Friday, January 8, 2010

Why HAMP Is Destined To Fail

The Presidents much vaunted HAMP program to encourage homeowners to stay in their homes and reduce the number of foreclosures is at risk of collapsing.

The program as envisioned was a way to keep the money flowing into the coffers of bankers. With a mortgage modification, banks are allowed to declare the entire amount owed as an asset on their books instead of writing down their assets if they actually had to report the current market value of the properties. Just another example of helping Wall Street at the expense of Main Street.

For decades now common wisdom had homeowners doing all they could to save their homes. It was with that idea in mind that the worst of the predatory lending occurred over the past few years. Lenders threw money at people who truly had no hope of paying it back figuring if they bundled the lousy assets with good ones to offset them, they could dilute the bad loans. In a normal environment, they could have gotten away with it. Unfortunately, greed won over common sense. The banks kept lending as fast as possible to individuals who often didn't understand what they were signing, or who were lied to because of the pages and pages of fine print that allowed the lender to hide the true cost of the loan. This isn't to say there wasn't fraud on the part of borrowers as well, because there was, but the lure of easy money was incentive for lenders even when they knew the borrower was lying.

I received an offer on one of my listings a couple of years ago for $100,000 above what I knew the property was worth. The offer was accompanied with a separate Addendum for my seller to contribute $100,000 to redecorate the property. Total fraud! The buyer stated she could get an appraisal that would meet the inflated price. This was before the crack-down on appraisers and escrow companies who were in collusion and giving each other kick-backs. Needless to say, the offer was rejected.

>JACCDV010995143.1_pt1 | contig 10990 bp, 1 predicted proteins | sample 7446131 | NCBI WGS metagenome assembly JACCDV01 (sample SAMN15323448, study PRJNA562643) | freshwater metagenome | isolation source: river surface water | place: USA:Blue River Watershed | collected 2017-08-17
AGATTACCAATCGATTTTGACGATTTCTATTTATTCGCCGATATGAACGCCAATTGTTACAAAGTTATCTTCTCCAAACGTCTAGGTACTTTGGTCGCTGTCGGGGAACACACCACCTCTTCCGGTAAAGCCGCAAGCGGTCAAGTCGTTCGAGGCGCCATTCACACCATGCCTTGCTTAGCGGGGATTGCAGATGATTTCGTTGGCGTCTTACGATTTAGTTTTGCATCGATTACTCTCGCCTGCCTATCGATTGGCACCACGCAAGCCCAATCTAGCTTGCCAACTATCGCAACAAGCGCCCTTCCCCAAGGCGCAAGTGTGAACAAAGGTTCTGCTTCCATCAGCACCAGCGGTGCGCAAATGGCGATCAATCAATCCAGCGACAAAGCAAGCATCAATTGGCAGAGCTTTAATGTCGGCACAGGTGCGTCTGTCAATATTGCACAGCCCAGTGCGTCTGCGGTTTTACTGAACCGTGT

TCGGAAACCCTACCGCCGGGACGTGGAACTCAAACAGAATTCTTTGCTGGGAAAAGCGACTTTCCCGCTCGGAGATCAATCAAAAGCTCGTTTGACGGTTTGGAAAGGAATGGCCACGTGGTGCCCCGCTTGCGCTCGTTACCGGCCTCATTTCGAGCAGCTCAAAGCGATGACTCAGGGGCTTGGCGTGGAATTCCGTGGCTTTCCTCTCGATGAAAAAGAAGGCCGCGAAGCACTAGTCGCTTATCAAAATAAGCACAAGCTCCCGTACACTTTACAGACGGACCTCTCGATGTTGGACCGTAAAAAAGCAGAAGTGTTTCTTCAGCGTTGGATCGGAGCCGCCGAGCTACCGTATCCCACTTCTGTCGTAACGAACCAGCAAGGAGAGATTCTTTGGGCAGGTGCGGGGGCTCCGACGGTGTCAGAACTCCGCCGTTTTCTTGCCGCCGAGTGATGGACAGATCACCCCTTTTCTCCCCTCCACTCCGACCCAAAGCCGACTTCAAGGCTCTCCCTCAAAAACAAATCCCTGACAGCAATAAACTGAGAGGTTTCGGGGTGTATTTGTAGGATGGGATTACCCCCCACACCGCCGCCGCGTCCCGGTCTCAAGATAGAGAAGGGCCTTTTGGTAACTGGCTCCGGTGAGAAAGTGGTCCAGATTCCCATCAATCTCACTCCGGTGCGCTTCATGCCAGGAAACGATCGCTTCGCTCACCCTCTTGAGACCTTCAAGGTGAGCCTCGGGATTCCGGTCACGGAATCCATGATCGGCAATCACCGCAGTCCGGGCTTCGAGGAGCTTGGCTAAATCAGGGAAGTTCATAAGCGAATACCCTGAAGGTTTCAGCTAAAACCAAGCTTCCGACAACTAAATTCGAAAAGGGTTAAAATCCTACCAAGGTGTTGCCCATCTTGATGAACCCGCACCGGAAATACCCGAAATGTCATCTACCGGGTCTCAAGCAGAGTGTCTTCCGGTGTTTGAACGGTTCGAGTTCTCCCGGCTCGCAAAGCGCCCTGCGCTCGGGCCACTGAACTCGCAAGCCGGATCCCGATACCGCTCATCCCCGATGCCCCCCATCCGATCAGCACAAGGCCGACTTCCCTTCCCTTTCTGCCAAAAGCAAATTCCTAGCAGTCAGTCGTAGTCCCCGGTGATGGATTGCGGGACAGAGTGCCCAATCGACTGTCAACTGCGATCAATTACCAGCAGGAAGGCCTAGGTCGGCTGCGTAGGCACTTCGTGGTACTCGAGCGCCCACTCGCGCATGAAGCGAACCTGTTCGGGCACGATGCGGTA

Wall Street in the meanwhile didn't care who received the loan or how. All it cared about was generating more mortgages which were bundled into so called "Mortgage Backed Securities", blessed with AAA ratings, guaranteed by AIG and sold to investors around the world who more often than not bundled them with other securities which were sold to other investors etc. When the Sub-Prime loans started re-setting upward after two to three years and the homeowners could no longer continue to afford their payments, the whole house of cards started to unravel. Investors holding these now shitty securities went back to the sellers of the securities. They turned around and went to AIG and the major banks who created the whole mess. AIG guaranteed over $1 trillion in toxic securities while only having a few billion to actually pay off the investors. Which brings us up to big bailout at the end of 2008.

Wall Street, not Main Street gets bailed out to the tune of several hundred billion dollars. Instead of keeping lines of credit open for small businesses, the bailed out "To Big To Fail" banks shut off the credit forcing many a small business to fail, paid out ridiculous bonuses to their executives in the face of their failure, and jacked up interest rates on consumer credit cards to 30% or more. The American public are not stupid, they see what is going on.

Here in Las Vegas, home prices fell over 50% in the past year. Condos dropped even faster. Homeowners who paid $300,000 for a home during the bubble watched as their homes value dropped to $150,000 or lower. To protect the banks, congress has refused to allow cram-downs by bankruptcy courts. That's not to say ALL mortgages are exempt from cram-down. If you happen to be lucky enough to own more than one home, the second home is eligible for cram-down in a bankruptcy. As a result, a homeowner upside down on their mortgage has four options:
1. Continue to make the payments no matter how high they go.
2. Get a loan modification from their loan servicer.
3. Short-Sale the property.
4. Walk away and allow it to be foreclosed.

Few homeowners will be able to keep up payments when they adjust up. Getting a loan modification is a major hassle. Over 40% of loan modifications made over the past year are already past due. Many homeowners who start the loan modification process drop out over the hassle the banks put them through. Many a bank employee has told homeowners they need to be behind before the bank will consider a loan mod which is not true. Homeowners who did this more often than not received a loan modification with terms that dropped their interest rate or extended the payments out, but the banks tacked on the past due up front. In some cases this resulted in a new payment higher than the original unaffordable one.